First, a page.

He looked at the WAG and the city and expanded urban opportunities, presenting the idea of creating a new forum for exhibition, contemplation, and learning
—Stephen Borys, WAG executive director
Once a collection of contemporary Inuit art
climbs to more than 13,000 pieces, more storage space is probably in order>
When the Winnipeg Art Gallery
went looking for an architect to design their new Inuit Art and Learning Centre, there was interest from 65 architectural teams from 15 different countries. In the end, after proposals from six finalists, the selection committee chose American architect, Michael Maltzan
. Based in Los Angeles, Maltzan's firm has designed a range of building styles all over the world.
Stephen Borys is executive director at the WAG, he said Maltzan "talked about Inuit art as contemporary art in a regional and global context. He looked at the WAG and the city and expanded urban opportunities, presenting the idea of creating a new forum for exhibition, contemplation, and learning - an accessible and invigorating space - in the public realm."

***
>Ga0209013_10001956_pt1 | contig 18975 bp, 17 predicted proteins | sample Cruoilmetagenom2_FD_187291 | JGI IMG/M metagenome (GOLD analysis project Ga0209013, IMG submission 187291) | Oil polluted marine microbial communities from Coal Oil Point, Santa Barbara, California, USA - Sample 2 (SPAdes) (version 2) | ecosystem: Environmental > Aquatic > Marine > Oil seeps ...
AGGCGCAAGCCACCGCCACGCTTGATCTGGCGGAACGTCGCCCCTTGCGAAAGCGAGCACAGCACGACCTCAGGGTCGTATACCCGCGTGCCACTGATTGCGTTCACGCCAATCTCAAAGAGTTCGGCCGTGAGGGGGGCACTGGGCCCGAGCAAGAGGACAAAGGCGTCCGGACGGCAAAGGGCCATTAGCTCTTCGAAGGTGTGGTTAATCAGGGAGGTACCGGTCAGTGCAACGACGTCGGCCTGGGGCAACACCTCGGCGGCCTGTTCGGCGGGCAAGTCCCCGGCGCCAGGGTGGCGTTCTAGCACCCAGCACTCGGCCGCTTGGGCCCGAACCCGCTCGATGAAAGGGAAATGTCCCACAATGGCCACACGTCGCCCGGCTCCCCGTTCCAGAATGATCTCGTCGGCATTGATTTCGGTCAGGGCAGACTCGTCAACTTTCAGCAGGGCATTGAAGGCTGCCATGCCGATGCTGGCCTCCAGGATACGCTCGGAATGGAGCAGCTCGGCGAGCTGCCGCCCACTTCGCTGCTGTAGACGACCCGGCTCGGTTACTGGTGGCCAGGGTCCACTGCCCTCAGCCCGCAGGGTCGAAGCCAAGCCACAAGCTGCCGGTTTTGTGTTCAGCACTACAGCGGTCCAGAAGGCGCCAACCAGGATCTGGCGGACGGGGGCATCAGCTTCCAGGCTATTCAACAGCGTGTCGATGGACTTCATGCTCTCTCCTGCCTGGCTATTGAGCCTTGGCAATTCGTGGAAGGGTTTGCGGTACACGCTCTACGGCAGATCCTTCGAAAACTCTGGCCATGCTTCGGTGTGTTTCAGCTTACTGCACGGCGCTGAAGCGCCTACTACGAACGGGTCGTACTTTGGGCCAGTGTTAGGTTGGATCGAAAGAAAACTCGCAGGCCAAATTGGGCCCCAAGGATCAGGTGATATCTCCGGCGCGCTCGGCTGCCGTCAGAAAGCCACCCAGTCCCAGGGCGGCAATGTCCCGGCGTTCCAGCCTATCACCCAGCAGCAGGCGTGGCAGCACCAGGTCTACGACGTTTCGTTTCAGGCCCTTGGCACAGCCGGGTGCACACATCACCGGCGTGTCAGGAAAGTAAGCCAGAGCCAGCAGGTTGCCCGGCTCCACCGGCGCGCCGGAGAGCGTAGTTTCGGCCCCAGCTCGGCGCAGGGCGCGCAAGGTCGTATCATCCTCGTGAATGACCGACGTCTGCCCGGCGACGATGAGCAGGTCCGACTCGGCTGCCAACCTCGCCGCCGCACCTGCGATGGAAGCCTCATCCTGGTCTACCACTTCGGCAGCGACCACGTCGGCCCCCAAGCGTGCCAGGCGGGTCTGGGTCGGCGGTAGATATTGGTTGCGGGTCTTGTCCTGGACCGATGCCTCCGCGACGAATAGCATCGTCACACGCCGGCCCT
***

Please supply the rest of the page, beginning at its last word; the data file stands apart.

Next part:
In the end, the selection committee was unanimous in their choice of Maltzan's proposal, supported locally by Cibinel Architects, Ltd. "In the end he was changing the conversation about how we think about art and the museum experience. He was the game changer among the finalists," Borys said.
The project is expected to break ground sometime in 2014 and will take about two years to complete. It will take over the space currently occupied by the WAG Studio building on the corner of Memorial Boulevard and St. Mary Avenue.
In addition to housing the collection of Inuit art, the three level, 40,000 square foot building will offer classroom space and continue to be the home of the WAG Studio.